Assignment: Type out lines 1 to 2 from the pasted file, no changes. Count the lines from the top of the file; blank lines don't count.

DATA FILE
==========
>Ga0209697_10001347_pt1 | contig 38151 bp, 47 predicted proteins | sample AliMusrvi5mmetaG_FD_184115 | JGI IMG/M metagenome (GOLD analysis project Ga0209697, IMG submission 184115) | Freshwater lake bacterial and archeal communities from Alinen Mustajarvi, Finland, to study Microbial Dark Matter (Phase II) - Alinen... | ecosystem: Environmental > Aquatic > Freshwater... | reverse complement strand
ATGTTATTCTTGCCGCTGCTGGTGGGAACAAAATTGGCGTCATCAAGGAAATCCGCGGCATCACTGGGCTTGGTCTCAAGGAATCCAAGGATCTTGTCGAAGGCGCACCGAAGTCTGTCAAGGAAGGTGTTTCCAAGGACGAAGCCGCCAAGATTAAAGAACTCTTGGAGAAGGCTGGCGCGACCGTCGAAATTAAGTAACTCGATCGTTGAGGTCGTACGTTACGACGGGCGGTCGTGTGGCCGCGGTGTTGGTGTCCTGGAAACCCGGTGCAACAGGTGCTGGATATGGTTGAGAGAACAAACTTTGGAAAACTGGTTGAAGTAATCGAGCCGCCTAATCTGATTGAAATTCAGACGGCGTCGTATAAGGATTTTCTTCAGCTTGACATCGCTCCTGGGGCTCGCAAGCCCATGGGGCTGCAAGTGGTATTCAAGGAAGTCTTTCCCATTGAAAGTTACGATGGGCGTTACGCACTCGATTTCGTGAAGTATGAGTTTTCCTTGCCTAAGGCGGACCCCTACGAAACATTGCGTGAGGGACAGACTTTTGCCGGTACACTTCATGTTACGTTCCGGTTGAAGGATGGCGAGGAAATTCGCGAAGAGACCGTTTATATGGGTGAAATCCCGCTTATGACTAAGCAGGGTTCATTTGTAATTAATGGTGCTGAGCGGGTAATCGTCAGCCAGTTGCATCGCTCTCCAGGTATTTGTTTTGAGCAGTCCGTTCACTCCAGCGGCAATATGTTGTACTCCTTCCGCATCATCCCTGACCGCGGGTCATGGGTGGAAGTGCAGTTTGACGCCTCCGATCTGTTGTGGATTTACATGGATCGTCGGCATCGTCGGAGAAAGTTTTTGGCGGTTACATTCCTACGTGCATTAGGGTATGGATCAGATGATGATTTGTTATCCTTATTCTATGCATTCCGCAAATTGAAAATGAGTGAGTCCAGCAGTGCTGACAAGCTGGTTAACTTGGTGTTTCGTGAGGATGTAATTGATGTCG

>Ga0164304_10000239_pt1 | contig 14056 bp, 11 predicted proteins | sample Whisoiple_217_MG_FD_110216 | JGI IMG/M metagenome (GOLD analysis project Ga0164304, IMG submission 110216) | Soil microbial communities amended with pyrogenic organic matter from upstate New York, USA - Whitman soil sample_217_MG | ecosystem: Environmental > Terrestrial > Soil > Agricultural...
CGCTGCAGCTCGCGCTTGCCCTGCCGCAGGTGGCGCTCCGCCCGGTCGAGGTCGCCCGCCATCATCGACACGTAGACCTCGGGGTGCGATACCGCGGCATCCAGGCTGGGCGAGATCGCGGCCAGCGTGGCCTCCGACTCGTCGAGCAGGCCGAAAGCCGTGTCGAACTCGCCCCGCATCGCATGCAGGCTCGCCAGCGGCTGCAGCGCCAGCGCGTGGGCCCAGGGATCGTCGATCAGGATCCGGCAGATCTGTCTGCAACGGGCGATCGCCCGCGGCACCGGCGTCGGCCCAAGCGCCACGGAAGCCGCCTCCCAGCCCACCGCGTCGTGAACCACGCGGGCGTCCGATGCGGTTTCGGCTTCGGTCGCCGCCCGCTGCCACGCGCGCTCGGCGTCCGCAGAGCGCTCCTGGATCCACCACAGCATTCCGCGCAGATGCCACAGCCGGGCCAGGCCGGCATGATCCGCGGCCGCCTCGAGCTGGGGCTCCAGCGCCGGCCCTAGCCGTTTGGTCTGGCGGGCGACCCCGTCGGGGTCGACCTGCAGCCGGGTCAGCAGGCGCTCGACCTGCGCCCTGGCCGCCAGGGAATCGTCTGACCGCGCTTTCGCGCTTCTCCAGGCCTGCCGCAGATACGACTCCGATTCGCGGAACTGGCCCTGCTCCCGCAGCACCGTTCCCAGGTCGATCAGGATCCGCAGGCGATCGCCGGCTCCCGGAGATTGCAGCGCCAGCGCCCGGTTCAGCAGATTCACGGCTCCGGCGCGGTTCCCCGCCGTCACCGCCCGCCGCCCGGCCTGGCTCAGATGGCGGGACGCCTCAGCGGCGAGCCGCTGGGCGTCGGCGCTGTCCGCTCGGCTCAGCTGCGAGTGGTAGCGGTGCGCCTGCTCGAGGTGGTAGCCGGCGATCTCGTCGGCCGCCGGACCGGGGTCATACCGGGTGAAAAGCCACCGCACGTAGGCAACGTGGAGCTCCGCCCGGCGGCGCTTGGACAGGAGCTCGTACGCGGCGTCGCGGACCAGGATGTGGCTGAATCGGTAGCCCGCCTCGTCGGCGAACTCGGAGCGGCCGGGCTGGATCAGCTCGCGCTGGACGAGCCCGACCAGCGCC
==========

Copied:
>Ga0209697_10001347_pt1 | contig 38151 bp, 47 predicted proteins | sample AliMusrvi5mmetaG_FD_184115 | JGI IMG/M metagenome (GOLD analysis project Ga0209697, IMG submission 184115) | Freshwater lake bacterial and archeal communities from Alinen Mustajarvi, Finland, to study Microbial Dark Matter (Phase II) - Alinen... | ecosystem: Environmental > Aquatic > Freshwater... | reverse complement strand
ATGTTATTCTTGCCGCTGCTGGTGGGAACAAAATTGGCGTCATCAAGGAAATCCGCGGCATCACTGGGCTTGGTCTCAAGGAATCCAAGGATCTTGTCGAAGGCGCACCGAAGTCTGTCAAGGAAGGTGTTTCCAAGGACGAAGCCGCCAAGATTAAAGAACTCTTGGAGAAGGCTGGCGCGACCGTCGAAATTAAGTAACTCGATCGTTGAGGTCGTACGTTACGACGGGCGGTCGTGTGGCCGCGGTGTTGGTGTCCTGGAAACCCGGTGCAACAGGTGCTGGATATGGTTGAGAGAACAAACTTTGGAAAACTGGTTGAAGTAATCGAGCCGCCTAATCTGATTGAAATTCAGACGGCGTCGTATAAGGATTTTCTTCAGCTTGACATCGCTCCTGGGGCTCGCAAGCCCATGGGGCTGCAAGTGGTATTCAAGGAAGTCTTTCCCATTGAAAGTTACGATGGGCGTTACGCACTCGATTTCGTGAAGTATGAGTTTTCCTTGCCTAAGGCGGACCCCTACGAAACATTGCGTGAGGGACAGACTTTTGCCGGTACACTTCATGTTACGTTCCGGTTGAAGGATGGCGAGGAAATTCGCGAAGAGACCGTTTATATGGGTGAAATCCCGCTTATGACTAAGCAGGGTTCATTTGTAATTAATGGTGCTGAGCGGGTAATCGTCAGCCAGTTGCATCGCTCTCCAGGTATTTGTTTTGAGCAGTCCGTTCACTCCAGCGGCAATATGTTGTACTCCTTCCGCATCATCCCTGACCGCGGGTCATGGGTGGAAGTGCAGTTTGACGCCTCCGATCTGTTGTGGATTTACATGGATCGTCGGCATCGTCGGAGAAAGTTTTTGGCGGTTACATTCCTACGTGCATTAGGGTATGGATCAGATGATGATTTGTTATCCTTATTCTATGCATTCCGCAAATTGAAAATGAGTGAGTCCAGCAGTGCTGACAAGCTGGTTAACTTGGTGTTTCGTGAGGATGTAATTGATGTCG